* The Maori version of Palliser.
Aotea ceased, and as one overtaken by apathy, fixed her gloomy eyes upon the fire, while Palliser sat revolving her story in his mind. Her words bore the impress of truth, yet he saw his way even less clearly than before. From this narrative he was able to supplement his conjectures but not his plans. It appeared now that Caryll had not died before the arrival of the letter from Hawkes' Bay. The interpretation he put upon the incidents related by Aotea was as follows. Caryll, having received his letter, had, in accordance with his promise, sent off an answer; not, however, by page 51Parekura, but by Ihirua. Ihirua had been stopped and robbed with violence by someone who must have been aware she carried valuable information. If this were so, Palliser had still to discover the robber, and had added little to his knowledge beyond the assurance of Caryll's nocturnal journey. About this Kaimoana had told the truth, but this revelation was not enough to convince Palliser he had no hand in a great plot against his friend. Then, too, there was Parekura to consider. What had become of him?
"Who," he asked, lifting his face to the girl, "who was Parekura, and what was he to Kariri?"
Aotea glanced up.
"Parekura was the friend of Kariri," she answered dully. "Kariri ordered and Parekura obeyed. He was not of Maniapoto but of Ngatiawa, and he went home to his people."
"When did he go?"
"It is a moon since Kariri and Ihirua went; it is more than a moon since Parekura went. There was trouble in his tribe and he left."
"What happened after Kariri and Ihirua went?" asked Palliser again.
"What would happen? There was nothing. The Maniapoto ate and slept, and the women worked in the kumara-fields before. What should they do afterwards? I rose up and told my tale, and Kaimoana said, 'Let it be. They have gone together. We are well rid of them.'"page 52
"Ah," said Palliser, "then Kaimoana was an enemy to Kariri?"
"Once they were friends, and talked and smoked together; but afterwards they kept apart, and Kaimoana would say, 'Why is this Pakeha here?' He wished to drive Kariri out. Therefore he was glad when I told him, 'They are gone.'"
"Which way went they?"
"They went out by the gate on the river upwards to the south. I know nothing more, for the darkness was great and I could not see."
"But what said Ihirua?" asked Palliser. "What was this word of hers—'through Te Tauru'?"
"Behold," murmured the girl, "Te Tauru is a dark place; it is the forest of the west wind. Taniwha has his home in the caves. It is an evil place. Therefore are they dead in this evil place."
The man thought on in silence till his eyes fell upon the gold chain about her neck.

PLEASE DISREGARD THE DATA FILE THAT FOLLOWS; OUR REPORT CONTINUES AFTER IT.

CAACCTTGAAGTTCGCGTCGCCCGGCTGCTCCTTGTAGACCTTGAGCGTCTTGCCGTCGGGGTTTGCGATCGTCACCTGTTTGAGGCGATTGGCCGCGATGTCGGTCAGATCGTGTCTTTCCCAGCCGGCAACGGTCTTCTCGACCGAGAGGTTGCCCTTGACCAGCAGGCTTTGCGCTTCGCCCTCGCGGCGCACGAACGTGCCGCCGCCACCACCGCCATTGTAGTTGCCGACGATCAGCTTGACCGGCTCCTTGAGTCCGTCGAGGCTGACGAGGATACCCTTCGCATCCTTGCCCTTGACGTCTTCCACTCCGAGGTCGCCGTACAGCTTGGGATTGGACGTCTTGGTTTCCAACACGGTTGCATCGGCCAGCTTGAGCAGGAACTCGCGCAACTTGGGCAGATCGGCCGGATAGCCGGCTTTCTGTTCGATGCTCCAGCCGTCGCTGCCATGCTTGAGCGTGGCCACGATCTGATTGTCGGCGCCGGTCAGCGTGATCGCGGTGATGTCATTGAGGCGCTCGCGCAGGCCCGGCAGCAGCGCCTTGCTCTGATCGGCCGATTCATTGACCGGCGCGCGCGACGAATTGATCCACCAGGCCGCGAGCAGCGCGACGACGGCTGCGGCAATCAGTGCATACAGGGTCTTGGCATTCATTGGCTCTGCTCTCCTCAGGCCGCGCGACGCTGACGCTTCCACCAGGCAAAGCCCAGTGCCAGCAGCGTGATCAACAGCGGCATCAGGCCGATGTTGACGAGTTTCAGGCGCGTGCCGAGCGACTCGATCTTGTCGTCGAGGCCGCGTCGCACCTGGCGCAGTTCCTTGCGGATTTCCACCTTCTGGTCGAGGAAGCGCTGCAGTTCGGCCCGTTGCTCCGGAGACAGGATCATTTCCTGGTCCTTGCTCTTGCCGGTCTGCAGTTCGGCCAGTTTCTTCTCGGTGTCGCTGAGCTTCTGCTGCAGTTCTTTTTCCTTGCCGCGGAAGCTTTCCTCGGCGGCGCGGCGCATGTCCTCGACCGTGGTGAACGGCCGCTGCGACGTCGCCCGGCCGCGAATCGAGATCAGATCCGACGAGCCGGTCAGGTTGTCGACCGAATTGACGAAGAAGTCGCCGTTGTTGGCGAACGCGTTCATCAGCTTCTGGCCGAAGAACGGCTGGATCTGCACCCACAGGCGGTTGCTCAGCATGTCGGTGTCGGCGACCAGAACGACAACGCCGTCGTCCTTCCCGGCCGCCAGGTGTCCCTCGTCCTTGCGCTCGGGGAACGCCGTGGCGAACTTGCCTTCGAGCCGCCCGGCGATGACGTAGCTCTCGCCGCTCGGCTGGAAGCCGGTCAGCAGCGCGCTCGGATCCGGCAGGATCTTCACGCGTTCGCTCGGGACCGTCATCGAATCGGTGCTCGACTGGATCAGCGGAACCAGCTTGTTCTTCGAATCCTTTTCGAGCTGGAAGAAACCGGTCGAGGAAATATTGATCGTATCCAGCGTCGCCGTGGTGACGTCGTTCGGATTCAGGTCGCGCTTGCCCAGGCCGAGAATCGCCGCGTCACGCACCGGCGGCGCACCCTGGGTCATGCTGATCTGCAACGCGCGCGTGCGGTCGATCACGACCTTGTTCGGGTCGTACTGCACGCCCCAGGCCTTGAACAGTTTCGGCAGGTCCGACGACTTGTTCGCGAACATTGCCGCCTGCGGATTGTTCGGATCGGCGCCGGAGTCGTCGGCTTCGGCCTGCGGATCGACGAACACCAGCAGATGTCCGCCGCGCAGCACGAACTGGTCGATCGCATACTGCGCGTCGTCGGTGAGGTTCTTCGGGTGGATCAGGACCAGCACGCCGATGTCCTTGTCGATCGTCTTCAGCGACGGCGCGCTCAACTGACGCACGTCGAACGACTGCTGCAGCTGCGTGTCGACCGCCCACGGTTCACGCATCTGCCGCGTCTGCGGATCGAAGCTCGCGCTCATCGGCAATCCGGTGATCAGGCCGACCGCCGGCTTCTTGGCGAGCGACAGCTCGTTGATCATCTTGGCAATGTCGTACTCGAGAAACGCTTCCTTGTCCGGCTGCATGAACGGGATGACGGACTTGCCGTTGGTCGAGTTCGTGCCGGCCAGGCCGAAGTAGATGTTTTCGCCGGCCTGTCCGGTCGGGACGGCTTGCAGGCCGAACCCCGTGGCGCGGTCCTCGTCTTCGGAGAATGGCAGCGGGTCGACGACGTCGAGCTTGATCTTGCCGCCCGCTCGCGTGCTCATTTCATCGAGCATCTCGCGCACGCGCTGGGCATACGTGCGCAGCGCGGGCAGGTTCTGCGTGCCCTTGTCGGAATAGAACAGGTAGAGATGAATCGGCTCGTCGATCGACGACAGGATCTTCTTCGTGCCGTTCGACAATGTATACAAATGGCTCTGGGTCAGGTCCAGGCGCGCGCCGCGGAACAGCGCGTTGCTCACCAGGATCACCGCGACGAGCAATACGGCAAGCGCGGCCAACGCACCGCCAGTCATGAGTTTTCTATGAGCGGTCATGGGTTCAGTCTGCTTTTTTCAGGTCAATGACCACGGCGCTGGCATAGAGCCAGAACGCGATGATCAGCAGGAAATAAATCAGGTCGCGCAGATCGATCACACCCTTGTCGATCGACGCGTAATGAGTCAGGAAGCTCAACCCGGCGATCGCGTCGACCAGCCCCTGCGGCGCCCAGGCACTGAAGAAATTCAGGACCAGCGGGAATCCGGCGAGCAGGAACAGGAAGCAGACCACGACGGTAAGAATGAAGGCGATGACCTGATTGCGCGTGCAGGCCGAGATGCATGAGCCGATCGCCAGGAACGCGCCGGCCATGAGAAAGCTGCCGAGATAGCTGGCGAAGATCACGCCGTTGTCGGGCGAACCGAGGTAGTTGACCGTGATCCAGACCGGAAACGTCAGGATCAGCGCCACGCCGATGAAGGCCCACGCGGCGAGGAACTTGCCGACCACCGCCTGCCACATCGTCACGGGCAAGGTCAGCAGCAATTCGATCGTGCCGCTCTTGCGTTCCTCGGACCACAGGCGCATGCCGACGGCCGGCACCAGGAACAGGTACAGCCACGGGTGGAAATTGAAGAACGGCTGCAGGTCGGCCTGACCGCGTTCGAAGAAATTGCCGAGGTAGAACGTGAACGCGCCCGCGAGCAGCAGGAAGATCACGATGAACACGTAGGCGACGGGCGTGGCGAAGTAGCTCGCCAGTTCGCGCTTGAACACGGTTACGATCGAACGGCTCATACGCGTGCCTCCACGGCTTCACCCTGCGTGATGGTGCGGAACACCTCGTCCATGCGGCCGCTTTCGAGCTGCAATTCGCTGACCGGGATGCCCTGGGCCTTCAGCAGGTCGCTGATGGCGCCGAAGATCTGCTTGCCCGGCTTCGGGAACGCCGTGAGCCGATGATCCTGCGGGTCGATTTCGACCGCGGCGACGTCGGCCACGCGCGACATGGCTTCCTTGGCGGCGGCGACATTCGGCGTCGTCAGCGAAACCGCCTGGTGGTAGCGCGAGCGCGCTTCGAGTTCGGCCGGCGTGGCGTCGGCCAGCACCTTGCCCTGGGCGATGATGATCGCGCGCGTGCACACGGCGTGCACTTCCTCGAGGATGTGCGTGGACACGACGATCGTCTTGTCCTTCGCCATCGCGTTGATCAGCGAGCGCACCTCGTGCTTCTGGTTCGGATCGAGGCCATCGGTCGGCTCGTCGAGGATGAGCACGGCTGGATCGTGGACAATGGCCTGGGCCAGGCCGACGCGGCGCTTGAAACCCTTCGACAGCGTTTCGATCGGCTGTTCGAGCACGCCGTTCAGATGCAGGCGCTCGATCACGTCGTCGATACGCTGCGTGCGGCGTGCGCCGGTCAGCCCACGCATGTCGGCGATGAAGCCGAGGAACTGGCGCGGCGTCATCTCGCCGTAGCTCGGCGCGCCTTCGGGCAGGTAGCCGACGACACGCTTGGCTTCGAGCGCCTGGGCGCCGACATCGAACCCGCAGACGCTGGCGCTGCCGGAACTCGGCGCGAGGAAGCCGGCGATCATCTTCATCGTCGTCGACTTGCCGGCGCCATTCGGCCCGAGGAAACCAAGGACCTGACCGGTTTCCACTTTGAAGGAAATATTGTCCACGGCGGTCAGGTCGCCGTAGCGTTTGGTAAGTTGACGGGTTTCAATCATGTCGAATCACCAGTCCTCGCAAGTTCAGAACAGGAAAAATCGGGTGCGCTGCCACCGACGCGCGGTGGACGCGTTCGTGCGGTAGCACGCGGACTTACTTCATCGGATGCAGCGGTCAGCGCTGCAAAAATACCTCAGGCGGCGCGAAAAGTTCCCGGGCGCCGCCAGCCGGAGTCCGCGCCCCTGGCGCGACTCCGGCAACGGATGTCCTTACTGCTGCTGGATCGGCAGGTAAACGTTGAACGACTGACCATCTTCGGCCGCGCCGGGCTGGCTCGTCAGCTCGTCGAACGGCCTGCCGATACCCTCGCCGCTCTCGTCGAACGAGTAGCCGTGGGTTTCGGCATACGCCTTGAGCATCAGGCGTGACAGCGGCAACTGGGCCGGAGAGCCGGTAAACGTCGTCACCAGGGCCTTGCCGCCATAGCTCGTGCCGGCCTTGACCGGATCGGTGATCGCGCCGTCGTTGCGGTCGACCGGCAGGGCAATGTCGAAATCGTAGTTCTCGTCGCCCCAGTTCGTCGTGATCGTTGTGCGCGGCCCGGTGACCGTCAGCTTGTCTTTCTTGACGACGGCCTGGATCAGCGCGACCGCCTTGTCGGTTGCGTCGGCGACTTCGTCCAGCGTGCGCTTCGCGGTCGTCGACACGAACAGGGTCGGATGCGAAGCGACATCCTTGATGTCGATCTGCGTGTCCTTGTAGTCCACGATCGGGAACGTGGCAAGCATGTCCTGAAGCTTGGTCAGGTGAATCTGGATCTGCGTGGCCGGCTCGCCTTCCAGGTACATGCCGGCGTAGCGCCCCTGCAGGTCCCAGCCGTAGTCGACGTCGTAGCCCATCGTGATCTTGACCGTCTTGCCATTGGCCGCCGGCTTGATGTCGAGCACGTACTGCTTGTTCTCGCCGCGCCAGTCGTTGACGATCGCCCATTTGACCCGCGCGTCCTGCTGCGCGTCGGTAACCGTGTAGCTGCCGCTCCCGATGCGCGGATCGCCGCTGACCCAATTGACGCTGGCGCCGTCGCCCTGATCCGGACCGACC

"Whence came this?" he asked.
Aotea, whom each question stirred from a sullen meditation, stared at him absently.
"It was in the whare of Ihirua," she said mechanically. "What use has a dead man for ornaments?"
Palliser rose to his feet.
"Tell me," he said, "O daughter, are you willing to have vengeance on the slayer of Ihirua? Will you show me the track which Kariri and Ihirua have left by the gate of the south, through Te Tauru, that I may search for them? and if I do not find them, perhaps I page 53shall chance upon some mark of the murderer who has caused weeping in your house."
Aotea also rose to her feet, her eyes glistening.
"Hearken to my words, O Pariha, hearken," she cried, "and you, O you ancestors of Takamaiterangi! If a man be slain shall not his kinsmen go forth and avenge him? His murderers shall be utterly destroyed. But it is different with the woman. If her sister be slain what shall a trembling girl do? Shall she slay also? It is too hard a task. But what shall she do who has no brothers and no sons to avenge her? There is a path through the bush to the river of weeping; let her follow this and find her dead, that they may be laid upon the stage and made tapu" (sacred). "Thus shall they be honoured though they are lost to her, and though the grub drill through their bodies. Alas, what else can she do? There is nothing. What else can she do? No, there is nothing; nothing for her who is brotherless in the hapu. Yes, there is one thing. Behold, O Pariha, I will follow the track that runs through the forest southwards, whether it lead by Taupo Moana or to steep Taranaki; I will follow to the evil place, the forest of Te Tauru, where the taniwha has his dwelling. I will put my face to the ground and follow; I will wriggle through the holes like the lizard; I will dodge through the under-wood like the weka; I will be cunning as the rat; I will be as the moon by night and the sun by day, watching the long track of Ihirua and the Pakeha, Kariri. And when I have found my dead, and seen page 54the murderer, I will return and say to my tribe, 'This is he who has killed Ihirua, who was with the Pakeha.' And I will cry for vengeance; and he shall die even as he caused Ihirua to die on her track in the dark places of Te Tauru. Is it not enough? I will go and seek him."